11 Ways Airlines Are Cramming People Onto Planes And Saving Money

fat couple at airport obese

Profit margins in the airline industry are thin, and one of the key culprits is the cost of jet fuel.

Filling aircraft tanks cost the global airline industry $207 billion in 2012 — 33 per cent of its operating costs, according to the International Air Transport Association.

Airlines can’t control the price of fuel, but they can work to reduce how much much they use.

There are two basic approaches: Reduce the number of flights by packing each plane to the gills, and make each flight more efficient by cutting weight wherever possible.

Here are eleven ways to do just that. Some are already in place, others are on the way, and the rest are likely to appear in the next few years — no matter how uncomfortable they make passengers.

Samoa Air is charging fat passengers extra.

The new carrier may not save money on fuel, but it will recoup what it pays.

Ticket prices for the regional airline are based on passenger weight. In an area with a severe obesity problem, the weight limit on its small planes can easily be reached.

Major airlines may consider charging a 'fat tax' -- an extra fee for overweight passengers who require extra fuel to ferry around the world -- but will likely never put the policy into practice.

Instead, they'll find other ways to save weight.

Boeing's 787 Dreamliner is designed to be a fuel-saving game changer.

The passenger jet, which promises fuel savings through new composite materials and a powerful lithium-ion battery, has been out of service since the FAA issued an emergency airworthiness directive on January 16, following two incidents in which that battery failed.

The 787 may return to the skies at the end of May, but it's an example of how major overhauls and clean-sheet design are difficult to pull off.

Boeing is shrinking the lavatories on its 737 jets.

The standard economy class lavatory is three by three feet. Boeing is shrinking that in its 737 planes, thanks to a new design from B/E Aerospace.

Delta will be among the first to fly planes with the smaller facilities. The airline says passengers won't notice the difference, because the extra space has been removed from behind the sink, the Wall Street Journal reported.

Passengers are more likely to notice the four extra seats the smaller bathrooms make room for.

United will pack people in with thinner seats.

United Airlines announced in August it will switch to lighter and thinner seats that will provide room for another row of passengers.

United says the seat, the BL3250 from Recaro, will increase the space for a passenger's knees, but the fact remains that having more people on a plane makes it less comfortable.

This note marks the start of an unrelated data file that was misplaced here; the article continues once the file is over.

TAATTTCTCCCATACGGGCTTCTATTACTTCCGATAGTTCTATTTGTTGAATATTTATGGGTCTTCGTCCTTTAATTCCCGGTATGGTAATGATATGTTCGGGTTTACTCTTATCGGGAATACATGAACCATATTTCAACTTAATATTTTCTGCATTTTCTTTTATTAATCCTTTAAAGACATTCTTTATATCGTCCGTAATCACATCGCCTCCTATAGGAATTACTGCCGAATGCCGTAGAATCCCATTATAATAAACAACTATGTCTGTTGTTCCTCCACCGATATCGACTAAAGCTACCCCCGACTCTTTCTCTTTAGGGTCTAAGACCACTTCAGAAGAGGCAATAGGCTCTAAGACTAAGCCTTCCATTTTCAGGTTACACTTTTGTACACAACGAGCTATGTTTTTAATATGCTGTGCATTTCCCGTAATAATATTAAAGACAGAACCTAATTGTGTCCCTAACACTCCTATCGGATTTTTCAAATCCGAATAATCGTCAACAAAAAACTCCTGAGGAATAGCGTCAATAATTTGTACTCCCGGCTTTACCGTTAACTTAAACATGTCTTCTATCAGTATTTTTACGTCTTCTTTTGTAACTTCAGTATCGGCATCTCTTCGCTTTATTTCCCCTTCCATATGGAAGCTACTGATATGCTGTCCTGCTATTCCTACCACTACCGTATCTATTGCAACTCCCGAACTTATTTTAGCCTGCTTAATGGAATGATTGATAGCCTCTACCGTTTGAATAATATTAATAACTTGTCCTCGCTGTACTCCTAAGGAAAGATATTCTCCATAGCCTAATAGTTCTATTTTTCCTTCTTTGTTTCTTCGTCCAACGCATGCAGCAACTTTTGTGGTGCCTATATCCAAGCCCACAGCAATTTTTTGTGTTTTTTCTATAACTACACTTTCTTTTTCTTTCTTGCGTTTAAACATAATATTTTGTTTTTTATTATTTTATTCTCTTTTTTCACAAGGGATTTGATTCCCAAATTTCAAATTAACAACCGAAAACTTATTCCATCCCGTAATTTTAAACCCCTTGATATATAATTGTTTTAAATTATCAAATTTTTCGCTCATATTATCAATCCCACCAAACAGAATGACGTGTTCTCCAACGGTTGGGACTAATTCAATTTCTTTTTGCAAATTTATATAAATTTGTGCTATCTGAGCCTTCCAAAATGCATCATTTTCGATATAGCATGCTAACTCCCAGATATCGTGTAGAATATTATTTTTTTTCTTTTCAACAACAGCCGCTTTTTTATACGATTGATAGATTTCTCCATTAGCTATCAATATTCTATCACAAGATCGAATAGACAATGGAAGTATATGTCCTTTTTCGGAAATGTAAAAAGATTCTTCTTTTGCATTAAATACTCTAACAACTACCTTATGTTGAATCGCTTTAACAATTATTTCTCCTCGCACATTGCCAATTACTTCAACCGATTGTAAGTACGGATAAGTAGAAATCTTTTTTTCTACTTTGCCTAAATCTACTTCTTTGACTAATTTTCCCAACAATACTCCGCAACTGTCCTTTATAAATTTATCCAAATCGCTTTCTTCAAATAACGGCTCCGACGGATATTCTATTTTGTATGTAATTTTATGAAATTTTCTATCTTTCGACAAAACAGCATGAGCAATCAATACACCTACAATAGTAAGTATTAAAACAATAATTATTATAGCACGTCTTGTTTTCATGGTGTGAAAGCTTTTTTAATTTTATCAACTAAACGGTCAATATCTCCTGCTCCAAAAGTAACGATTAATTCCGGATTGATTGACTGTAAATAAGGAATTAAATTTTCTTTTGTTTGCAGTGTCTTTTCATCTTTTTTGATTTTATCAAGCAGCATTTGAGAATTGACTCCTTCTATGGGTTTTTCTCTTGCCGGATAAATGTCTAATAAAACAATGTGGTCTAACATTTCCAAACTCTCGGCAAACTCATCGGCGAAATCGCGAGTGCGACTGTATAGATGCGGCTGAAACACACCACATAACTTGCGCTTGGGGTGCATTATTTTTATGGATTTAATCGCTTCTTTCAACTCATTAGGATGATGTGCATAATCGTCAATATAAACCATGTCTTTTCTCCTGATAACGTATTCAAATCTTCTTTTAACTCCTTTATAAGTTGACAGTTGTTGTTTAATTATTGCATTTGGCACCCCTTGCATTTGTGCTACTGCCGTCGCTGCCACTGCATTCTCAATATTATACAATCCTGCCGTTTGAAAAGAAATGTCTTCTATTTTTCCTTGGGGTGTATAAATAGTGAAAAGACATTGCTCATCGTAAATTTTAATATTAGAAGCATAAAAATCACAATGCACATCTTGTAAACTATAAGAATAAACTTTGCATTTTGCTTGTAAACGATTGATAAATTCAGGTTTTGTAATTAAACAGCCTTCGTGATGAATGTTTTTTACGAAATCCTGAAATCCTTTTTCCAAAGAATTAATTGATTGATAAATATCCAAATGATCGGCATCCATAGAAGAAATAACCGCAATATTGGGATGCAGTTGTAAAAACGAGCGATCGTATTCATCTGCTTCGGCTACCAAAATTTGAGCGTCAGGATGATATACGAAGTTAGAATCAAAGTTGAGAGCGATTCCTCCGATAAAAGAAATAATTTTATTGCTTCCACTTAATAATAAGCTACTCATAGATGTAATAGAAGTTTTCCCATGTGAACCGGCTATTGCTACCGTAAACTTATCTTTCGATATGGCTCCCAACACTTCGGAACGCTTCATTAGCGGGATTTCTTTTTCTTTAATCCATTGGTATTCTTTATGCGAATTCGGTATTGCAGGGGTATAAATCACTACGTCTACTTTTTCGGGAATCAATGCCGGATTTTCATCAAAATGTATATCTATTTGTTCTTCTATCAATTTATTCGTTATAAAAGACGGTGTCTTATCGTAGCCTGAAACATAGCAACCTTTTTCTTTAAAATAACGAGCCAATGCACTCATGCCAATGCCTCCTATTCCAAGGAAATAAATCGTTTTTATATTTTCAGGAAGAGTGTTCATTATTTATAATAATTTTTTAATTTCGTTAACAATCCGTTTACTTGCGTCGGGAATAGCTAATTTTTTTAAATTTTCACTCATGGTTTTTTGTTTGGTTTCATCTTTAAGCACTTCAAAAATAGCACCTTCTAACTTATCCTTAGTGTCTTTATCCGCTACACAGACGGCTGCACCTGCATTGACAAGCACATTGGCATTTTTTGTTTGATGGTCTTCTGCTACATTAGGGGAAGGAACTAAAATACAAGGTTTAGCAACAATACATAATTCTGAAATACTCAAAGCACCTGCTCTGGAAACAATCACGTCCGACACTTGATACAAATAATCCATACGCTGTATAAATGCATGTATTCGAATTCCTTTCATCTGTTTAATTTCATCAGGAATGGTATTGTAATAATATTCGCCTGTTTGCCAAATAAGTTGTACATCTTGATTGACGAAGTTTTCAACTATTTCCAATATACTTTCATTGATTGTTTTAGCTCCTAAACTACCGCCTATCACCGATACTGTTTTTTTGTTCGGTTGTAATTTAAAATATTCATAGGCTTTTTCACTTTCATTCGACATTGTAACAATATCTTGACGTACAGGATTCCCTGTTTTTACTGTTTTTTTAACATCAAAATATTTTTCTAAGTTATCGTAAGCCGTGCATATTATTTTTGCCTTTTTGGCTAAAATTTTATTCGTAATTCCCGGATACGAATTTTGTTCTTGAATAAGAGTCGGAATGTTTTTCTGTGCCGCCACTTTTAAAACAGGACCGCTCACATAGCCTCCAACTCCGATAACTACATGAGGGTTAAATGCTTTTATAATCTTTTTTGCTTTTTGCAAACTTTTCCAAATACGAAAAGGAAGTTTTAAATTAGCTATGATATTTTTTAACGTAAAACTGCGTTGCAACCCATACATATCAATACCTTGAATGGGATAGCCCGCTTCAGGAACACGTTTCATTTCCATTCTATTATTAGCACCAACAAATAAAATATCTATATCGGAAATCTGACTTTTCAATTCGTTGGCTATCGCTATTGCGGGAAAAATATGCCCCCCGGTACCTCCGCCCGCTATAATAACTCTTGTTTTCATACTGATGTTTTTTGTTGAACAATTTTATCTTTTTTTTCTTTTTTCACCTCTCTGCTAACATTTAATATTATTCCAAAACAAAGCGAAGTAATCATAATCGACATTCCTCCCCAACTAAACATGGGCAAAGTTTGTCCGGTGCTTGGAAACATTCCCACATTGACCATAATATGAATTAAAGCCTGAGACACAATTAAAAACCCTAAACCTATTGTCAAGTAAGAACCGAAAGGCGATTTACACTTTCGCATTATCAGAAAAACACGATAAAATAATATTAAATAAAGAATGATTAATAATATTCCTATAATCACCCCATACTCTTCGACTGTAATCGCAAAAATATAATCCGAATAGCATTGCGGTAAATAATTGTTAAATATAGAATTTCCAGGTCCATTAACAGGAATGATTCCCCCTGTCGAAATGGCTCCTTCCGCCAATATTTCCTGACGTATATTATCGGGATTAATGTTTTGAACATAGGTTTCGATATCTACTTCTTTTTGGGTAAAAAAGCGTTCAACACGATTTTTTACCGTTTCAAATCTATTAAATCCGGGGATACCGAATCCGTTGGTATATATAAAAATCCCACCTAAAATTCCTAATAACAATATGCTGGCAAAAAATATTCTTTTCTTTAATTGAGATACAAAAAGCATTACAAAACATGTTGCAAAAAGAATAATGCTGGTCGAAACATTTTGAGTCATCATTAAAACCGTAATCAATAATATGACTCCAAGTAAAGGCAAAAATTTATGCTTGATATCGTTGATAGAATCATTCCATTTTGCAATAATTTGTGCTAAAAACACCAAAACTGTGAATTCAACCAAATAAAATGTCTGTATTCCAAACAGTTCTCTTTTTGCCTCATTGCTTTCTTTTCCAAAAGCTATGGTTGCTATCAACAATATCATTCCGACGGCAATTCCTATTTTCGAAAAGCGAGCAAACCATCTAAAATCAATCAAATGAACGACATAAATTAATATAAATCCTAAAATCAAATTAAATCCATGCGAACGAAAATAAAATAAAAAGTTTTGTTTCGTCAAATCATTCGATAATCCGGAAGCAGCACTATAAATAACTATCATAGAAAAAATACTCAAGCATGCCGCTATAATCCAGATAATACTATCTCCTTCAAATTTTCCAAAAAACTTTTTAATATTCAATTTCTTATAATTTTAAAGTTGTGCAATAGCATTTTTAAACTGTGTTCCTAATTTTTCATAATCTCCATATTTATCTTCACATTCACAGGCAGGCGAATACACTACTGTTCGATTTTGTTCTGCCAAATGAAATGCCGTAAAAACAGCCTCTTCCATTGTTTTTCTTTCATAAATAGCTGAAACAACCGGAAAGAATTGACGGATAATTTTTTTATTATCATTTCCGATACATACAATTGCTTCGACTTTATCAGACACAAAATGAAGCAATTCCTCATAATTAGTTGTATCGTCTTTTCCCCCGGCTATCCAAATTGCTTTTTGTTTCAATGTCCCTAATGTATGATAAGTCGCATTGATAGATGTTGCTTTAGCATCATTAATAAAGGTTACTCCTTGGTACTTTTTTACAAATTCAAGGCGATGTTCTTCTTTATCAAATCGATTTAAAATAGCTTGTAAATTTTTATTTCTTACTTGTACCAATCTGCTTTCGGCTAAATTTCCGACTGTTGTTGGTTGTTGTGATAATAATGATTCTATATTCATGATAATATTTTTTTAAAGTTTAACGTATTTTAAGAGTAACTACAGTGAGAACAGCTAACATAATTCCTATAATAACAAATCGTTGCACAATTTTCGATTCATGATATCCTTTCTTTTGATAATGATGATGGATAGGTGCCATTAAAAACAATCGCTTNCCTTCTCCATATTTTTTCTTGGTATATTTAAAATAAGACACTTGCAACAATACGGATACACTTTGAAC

Airbus is installing special big seats for fat people.

The planemaker is offering airlines the chance to install extra-wide seats, measuring 20 inches across instead of the standard 18 inches. They will likely be installed only as aisle seats.

The window and middle seats will each lose an inch of width to generate the extra space.

The real winners will be airlines, who will be able to charge extra for the roomier spots.

Pilots and flight attendants are swapping paper manuals for electronic ones.

American Airlines bought 17,000 Galaxy Note tablets from Samsung last month, to be used by flight attendants to access flight information and customer service information.

AA pilots have been using iPads for a while now. Moving navigational charts and other information onto the tablets allowed the airline to remove 35 pounds of paper in each plane.

A smaller carrier is replacing traditional entertainment systems with iPads.

In 2012, low-cost airline Scoot announced it would replace heavy built-in entertainment systems with iPads.

That cuts the plane's weight by seven per cent, a significant jump, and passengers get top of the line products pre-loaded with movies, games, and music, according to The Verge.

Food and beverage trolleys are becoming lighter.

Norduyn Inc. says its Quantam trolleys are the lightest on the market, thanks to advanced composite materials.

They weigh less than 22 pounds, and use far less dry ice than models currently in use.

So are aeroplane trash compactors.

AERTEC has designed a new vacuum trash compactor, which the engineering firm says will be more comfortable for flight attendants to operate.

It's also 45 per cent lighter than other models in use today.

Sliding seats will get travellers off planes faster.

Sliding seats can reduce turnaround time, allowing planes to make more flights and save fuel while on the ground.

Former US Navy test pilot Hank Scott and aerospace engineer Kevin Van Liere created a sliding seat that will make aisles wider when it's time to deplane. The middle seat is set lower, so the aisle seat can slide over it.

There are downsides, however: The seats don't have much padding, and aren't meant for long-haul flights, according to USA Today.

Passengers may have ads staring them in the face.

At the Aircraft Interiors Expo in Hamburg this week, Smart Tray International featured the X1, a tray table with an 'ad revenue program placard.'

In an industry where every penny counts, the chance to generate cash from ad space may be hard to pass up, even if it annoys passengers.

Now see the future of flying in luxury.

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